The DNAgents came about one day when my pal Will Meugniot and I went to lunch and started talking about what kind of comic book
we'd like to do together. Will was and is a tremendous talent I met while writing Tarzan and Korak comics. He drew some of
them but later showed he could draw (or even write) just about anything, good-looking women in particular. We talked themes and ideas and the
kind of things we longed to do. I kinda wanted to do a super-hero group. I think I've set some sort of record among comic writers of my
generation for avoiding super-hero work — and therefore, of course, high sales figures. But DNAgents came together very nicely, I
thought, and sold quite well for a time there.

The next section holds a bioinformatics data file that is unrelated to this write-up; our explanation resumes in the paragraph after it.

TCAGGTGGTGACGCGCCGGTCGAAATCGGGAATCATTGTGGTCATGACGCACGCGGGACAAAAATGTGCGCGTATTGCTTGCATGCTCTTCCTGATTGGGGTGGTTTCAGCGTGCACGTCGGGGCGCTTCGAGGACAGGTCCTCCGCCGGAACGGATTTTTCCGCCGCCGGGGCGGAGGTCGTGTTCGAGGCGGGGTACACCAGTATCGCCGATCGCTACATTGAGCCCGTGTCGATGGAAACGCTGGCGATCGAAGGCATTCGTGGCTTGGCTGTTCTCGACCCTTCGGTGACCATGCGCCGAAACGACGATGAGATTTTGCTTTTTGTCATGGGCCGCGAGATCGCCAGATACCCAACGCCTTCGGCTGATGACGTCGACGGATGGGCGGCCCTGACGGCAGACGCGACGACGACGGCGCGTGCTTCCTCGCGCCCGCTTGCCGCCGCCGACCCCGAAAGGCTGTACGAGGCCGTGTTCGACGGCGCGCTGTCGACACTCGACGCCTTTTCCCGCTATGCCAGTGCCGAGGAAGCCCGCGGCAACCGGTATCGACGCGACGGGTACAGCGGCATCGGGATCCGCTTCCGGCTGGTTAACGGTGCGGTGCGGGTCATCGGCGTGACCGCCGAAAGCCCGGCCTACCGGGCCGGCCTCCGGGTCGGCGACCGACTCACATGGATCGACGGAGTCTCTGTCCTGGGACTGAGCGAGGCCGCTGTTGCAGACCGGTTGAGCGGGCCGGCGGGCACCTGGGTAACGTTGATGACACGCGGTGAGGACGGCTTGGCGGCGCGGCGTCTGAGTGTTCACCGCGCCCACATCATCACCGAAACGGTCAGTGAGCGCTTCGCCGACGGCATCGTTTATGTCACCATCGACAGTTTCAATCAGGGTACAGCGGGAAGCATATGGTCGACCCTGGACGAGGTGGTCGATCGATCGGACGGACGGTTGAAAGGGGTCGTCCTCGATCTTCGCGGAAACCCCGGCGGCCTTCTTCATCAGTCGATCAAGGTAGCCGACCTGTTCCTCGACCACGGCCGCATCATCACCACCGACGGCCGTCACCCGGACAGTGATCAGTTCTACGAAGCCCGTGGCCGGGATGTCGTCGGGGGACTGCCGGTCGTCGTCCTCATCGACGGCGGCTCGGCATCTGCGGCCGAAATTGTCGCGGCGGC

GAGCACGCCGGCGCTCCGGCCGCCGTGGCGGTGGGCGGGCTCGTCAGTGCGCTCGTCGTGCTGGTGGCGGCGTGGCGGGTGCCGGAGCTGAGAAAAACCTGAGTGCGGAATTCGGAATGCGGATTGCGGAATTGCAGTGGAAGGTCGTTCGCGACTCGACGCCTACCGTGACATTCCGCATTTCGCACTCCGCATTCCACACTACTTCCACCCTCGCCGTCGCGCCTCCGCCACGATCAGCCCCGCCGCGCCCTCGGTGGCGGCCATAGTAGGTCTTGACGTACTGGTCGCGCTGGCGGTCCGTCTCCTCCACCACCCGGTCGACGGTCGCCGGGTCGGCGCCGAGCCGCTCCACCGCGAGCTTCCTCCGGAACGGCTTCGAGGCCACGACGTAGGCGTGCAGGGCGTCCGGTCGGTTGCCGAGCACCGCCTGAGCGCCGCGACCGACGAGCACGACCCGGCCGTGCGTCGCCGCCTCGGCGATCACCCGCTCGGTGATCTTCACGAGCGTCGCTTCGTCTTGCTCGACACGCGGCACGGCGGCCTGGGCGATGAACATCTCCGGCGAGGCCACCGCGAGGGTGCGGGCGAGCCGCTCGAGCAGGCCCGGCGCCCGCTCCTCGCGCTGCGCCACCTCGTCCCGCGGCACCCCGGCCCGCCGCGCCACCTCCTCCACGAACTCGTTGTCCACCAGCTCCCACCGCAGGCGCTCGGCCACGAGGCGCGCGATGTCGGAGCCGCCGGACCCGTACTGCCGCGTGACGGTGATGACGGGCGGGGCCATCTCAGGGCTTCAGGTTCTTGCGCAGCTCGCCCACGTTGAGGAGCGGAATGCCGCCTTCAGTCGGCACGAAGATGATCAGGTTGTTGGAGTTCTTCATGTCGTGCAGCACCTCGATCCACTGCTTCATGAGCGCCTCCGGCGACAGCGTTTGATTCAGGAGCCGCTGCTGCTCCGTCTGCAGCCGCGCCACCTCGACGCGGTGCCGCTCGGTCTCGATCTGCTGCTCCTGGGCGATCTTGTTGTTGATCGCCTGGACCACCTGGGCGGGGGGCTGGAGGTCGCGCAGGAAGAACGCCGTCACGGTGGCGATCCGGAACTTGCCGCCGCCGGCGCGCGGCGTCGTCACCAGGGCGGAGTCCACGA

The book — which about half the folks I've met insist on pronouncing "DNA-Agents" — is the story of five
genetically-concocted special agents...Surge, Rainbow, Tank, Amber and Sham. At the time they debuted (1983), genetic engineering seemed to be
a century away. Now, of course, it looks to start edging out Starbuck's as the industry of its era. Though the agents were grown and
"programmed" by the Matrix Corporation, they somehow refused to be as inhumanly obedient as the company had planned.
Will drew it for a year and a half (with fine inking by Al Gordon, Will Blyberg and others), then left to do some animation
projects. I carried on for a few years with some terrific artists, including Chuck Patton, Mitch Schauer, Erik Larsen and Richard Howell before
the readers and I lost interest. But I was proud of many issues and of a Surge mini-series drawn by
Rick Hoberg...and I was really proud of a spin-off called Crossfire, which I did with Dan Spiegle. One of
these days, we're going to bring some of these characters back, Will and I keep telling each other.
The DNAgents and all related characters and artwork
are Copyright © 2010 Mark Evanier and Will Meugniot